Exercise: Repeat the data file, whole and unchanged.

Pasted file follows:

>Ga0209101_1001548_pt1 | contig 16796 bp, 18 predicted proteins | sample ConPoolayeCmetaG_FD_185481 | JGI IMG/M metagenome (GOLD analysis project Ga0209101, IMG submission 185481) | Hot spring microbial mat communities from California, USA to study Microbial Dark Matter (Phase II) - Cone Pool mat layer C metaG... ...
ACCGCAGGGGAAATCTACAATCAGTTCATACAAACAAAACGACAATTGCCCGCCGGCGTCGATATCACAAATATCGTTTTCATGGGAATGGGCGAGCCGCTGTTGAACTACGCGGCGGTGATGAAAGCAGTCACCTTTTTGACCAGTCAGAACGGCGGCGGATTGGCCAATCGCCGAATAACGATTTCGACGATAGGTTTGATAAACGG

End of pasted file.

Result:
>Ga0209101_1001548_pt1 | contig 16796 bp, 18 predicted proteins | sample ConPoolayeCmetaG_FD_185481 | JGI IMG/M metagenome (GOLD analysis project Ga0209101, IMG submission 185481) | Hot spring microbial mat communities from California, USA to study Microbial Dark Matter (Phase II) - Cone Pool mat layer C metaG... ...
ACCGCAGGGGAAATCTACAATCAGTTCATACAAACAAAACGACAATTGCCCGCCGGCGTCGATATCACAAATATCGTTTTCATGGGAATGGGCGAGCCGCTGTTGAACTACGCGGCGGTGATGAAAGCAGTCACCTTTTTGACCAGTCAGAACGGCGGCGGATTGGCCAATCGCCGAATAACGATTTCGACGATAGGTTTGATAAACGG